Kendra Stanley-Mills sits on her front porch holding both her dogs, one in each arm.


GVM staff members and their WFH co-workers

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What was novel in March during those early Zoom meetings is now commonplace. A cat’s tail cruising past the computer screen. A dog barking in the background. 

It’s common now, but pet interference during a virtual meeting still provides a light moment for colleagues who might be weary from the confines of a work-from-home environment and the stress associated with the pandemic.

It’s also our pets that are helping keep us sane during these months of quarantine, isolation, remote school and work. Mary Bower, professor of psychology, said pets provide a non-judgmental source of support to someone experiencing stress.

“Research suggests the relationship with a pet can help reduce feelings of stress, and can reduce the risk of depression, anxiety and other negative psychological effects of stress,” Bower said.

Our physical health is aided by pet ownership, Bower said, citing lower blood pressure, higher oxytocin levels and improved immune functioning as a few benefits.

Should you get a new pet during a pandemic? It’s tempting, sure, because of how much time is spent at home. Bower suggested thinking long-term and asking these questions: Can you handle the expense of the pet? When the pandemic ends, will you still be in a position to maintain your commitment to a pet in terms of exercise, affection and training?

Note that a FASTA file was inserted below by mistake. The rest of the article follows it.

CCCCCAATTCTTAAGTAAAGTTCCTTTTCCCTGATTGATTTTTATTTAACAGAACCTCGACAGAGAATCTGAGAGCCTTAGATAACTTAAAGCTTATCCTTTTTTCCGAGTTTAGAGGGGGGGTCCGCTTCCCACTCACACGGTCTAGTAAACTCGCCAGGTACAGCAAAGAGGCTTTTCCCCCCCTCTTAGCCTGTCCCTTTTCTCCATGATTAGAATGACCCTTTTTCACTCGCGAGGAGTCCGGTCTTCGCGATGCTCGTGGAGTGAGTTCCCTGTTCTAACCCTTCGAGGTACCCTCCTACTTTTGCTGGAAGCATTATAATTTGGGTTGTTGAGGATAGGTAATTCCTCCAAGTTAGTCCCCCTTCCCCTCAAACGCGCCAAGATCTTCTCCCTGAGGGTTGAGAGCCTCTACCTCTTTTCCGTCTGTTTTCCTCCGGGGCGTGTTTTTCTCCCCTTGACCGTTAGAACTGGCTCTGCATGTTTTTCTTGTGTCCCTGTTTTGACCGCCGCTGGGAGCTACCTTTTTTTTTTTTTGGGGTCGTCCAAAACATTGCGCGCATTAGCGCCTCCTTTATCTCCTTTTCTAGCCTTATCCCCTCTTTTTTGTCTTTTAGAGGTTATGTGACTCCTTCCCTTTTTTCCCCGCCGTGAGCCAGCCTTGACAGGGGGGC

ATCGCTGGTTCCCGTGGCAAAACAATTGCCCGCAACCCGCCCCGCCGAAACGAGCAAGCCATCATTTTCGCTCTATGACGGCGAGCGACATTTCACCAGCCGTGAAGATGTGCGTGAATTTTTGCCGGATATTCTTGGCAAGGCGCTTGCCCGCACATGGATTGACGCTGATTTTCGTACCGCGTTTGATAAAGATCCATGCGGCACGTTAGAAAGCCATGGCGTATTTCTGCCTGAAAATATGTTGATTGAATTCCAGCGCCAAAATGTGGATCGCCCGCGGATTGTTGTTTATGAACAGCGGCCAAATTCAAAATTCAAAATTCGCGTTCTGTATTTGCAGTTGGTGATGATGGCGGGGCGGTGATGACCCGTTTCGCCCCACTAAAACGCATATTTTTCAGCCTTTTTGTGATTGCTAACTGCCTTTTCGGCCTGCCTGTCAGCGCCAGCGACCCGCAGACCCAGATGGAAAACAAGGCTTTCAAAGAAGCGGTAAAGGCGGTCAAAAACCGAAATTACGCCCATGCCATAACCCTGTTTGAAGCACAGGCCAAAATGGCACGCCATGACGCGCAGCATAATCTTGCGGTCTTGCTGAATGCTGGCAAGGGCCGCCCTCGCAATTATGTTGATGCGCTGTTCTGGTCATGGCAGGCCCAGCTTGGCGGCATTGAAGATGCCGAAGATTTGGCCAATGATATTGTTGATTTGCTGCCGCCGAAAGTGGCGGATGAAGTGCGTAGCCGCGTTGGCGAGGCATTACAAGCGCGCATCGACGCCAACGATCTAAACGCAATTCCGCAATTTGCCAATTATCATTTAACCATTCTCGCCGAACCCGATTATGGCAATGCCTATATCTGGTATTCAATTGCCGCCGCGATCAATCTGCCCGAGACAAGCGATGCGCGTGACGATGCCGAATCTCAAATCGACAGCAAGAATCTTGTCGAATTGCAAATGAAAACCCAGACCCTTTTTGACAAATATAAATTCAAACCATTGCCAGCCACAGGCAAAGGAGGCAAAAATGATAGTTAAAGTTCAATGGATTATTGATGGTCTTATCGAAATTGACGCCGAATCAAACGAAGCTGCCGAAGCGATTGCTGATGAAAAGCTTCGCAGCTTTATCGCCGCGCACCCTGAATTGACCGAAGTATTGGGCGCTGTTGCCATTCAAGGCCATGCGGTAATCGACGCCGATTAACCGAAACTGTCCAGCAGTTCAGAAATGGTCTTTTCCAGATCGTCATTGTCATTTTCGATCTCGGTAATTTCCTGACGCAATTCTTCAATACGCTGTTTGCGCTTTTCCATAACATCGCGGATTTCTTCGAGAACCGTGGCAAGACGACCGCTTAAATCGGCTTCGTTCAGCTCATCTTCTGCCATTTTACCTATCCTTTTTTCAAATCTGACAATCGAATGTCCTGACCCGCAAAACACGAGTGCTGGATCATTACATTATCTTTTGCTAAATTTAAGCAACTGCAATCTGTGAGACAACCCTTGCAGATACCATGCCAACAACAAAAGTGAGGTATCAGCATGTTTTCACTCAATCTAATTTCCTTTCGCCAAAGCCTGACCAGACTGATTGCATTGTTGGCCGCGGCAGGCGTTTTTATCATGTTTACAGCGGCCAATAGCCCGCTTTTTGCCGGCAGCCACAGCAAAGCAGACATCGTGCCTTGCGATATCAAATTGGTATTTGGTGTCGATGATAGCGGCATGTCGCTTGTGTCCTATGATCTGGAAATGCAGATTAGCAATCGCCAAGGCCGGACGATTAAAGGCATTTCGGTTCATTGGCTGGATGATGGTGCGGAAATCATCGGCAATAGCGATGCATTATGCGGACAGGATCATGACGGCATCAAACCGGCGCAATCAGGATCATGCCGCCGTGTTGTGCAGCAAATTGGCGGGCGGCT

Here, we offer a salute to the pets of GVM staff members, who are grateful for the companionship of their four-legged co-workers. 

Dave sits on his porch holding his dogs paw as he shakes

Dave LeFurge-McLeod, Videographer, is pictured with his dog, Mr. Biggs. (Kendra Stanley-Mills)

Megan works on her couch while her cat sits on the arm rest next to her

Megan Saxton, Contributing Editor and Writer, with Dave Cat. (Valerie Hendrickson)

Bill sits in a chair with his dog on his lap

Bill Cuppy, Creative Director, Video and Multimedia, with Oliver. (Valerie Hendrickson)

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